Sports media giant/tall Nilla wafer Bill Simmons is the subject of a short, soft profile in The New York Times today, running under the headline “Bill Simmons Prepares To Stand Up To Sports Incorporated.” It begins by describing Simmons as “cool and edgy,” moves into a comparison to Bill Maher, and then labels Simmons a “firebrand.” This is all nonsense.
As the Times has it, the credit for Simmons’s edginess goes to his acrimonious exit from ESPN, which was spurred by Simmons calling NFL commissioner Roger Goodell a “liar” on his podcast before daring someone from ESPN or the NFL to punish him for doing so:
Things started falling apart after Mr. Simmons called Mr. Goodell “a liar” for saying the league had not known what was contained in a damning video of Mr. Rice punching his fiancée unconscious when it initially handed Mr. Rice a light, two-game suspension. (The tape had been leaked to TMZ.) Mr. Simmons followed that by daring ESPN to “Call me and say I’m in trouble.” His three-week suspension followed.
Mr. Simmons says he now regrets the dare. But, he said, he was just fulfilling his role as a “disrupter,” if an imperfect one. That was what he planned to tell Disney’s chief executive, Robert A. Iger — a proponent of disruption — when he went to Mr. Iger’s office several months after his suspension.
Simmons claiming that he was being a “disrupter” when he called Roger Goodell a liar is simply revisionist history. For one thing, getting suspended by ESPN, an oafish corporation that routinely makes stupid decisions, is not evidence of one’s bad-boy credentials. Calling Simmons a badass for getting slapped on the wrist by ESPN is like calling a kid who gets grounded for saying “shit” a revolutionary.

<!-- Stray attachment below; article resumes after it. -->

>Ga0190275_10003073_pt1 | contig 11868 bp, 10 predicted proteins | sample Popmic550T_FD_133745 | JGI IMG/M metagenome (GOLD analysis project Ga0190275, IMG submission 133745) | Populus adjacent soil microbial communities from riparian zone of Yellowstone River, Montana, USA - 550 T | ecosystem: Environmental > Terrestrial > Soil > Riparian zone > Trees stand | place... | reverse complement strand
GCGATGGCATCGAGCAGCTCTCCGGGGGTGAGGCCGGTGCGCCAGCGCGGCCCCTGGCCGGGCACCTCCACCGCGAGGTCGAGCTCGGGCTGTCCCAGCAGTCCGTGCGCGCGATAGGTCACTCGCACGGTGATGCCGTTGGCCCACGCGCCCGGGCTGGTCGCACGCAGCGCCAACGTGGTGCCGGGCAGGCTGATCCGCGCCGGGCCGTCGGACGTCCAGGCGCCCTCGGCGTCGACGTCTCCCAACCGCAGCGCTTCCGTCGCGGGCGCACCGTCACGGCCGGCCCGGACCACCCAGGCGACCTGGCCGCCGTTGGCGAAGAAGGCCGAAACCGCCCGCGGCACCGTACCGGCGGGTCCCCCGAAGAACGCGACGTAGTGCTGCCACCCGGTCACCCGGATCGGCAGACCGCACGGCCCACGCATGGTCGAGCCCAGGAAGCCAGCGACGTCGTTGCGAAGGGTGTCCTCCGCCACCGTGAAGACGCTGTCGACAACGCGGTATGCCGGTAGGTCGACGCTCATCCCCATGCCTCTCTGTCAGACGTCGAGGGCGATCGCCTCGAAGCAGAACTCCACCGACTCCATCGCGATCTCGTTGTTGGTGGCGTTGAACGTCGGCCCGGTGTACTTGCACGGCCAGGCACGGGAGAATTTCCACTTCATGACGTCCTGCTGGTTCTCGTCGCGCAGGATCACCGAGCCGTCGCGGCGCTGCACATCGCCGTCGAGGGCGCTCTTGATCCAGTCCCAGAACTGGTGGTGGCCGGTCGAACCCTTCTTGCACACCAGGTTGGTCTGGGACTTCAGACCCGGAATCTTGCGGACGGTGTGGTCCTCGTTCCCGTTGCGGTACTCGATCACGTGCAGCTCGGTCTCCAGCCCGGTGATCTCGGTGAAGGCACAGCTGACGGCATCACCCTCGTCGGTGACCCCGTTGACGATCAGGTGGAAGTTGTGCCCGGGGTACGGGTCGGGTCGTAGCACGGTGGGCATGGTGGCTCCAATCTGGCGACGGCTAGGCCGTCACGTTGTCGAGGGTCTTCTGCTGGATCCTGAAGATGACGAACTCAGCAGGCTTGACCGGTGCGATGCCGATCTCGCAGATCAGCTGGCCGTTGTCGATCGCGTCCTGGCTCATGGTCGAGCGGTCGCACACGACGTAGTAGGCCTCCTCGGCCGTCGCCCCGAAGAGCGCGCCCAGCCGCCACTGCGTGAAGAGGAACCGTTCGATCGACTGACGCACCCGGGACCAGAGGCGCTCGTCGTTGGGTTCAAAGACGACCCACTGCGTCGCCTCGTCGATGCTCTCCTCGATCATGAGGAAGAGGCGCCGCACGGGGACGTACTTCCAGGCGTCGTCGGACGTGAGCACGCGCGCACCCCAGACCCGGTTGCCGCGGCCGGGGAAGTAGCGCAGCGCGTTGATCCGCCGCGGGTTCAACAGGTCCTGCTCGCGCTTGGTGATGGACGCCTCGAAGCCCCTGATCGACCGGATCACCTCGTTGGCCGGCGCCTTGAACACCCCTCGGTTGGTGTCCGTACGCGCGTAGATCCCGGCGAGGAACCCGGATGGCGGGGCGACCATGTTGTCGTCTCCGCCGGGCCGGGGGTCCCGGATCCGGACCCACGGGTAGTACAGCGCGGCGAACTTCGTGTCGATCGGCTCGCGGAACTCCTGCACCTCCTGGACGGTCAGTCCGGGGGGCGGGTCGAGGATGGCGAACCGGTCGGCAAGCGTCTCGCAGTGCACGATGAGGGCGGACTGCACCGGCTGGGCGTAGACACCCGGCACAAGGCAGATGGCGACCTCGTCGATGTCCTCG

It’s also important to remember that this happened during a time when just about every member of the sports media—including famous shills like Adam Schefter—were casting aspersions on the NFL commissioner. At that point in time, calling Roger Goodell a liar was one of the least-controversial things a person could possibly do. Simmons was suspended not because he made an attack on Goodell, but because he publicly thumbed his nose at his bosses. Throughout his time at ESPN, Simmons was repeatedly reprimanded for taking shots at his own colleagues, not for taking brave and controversial positions.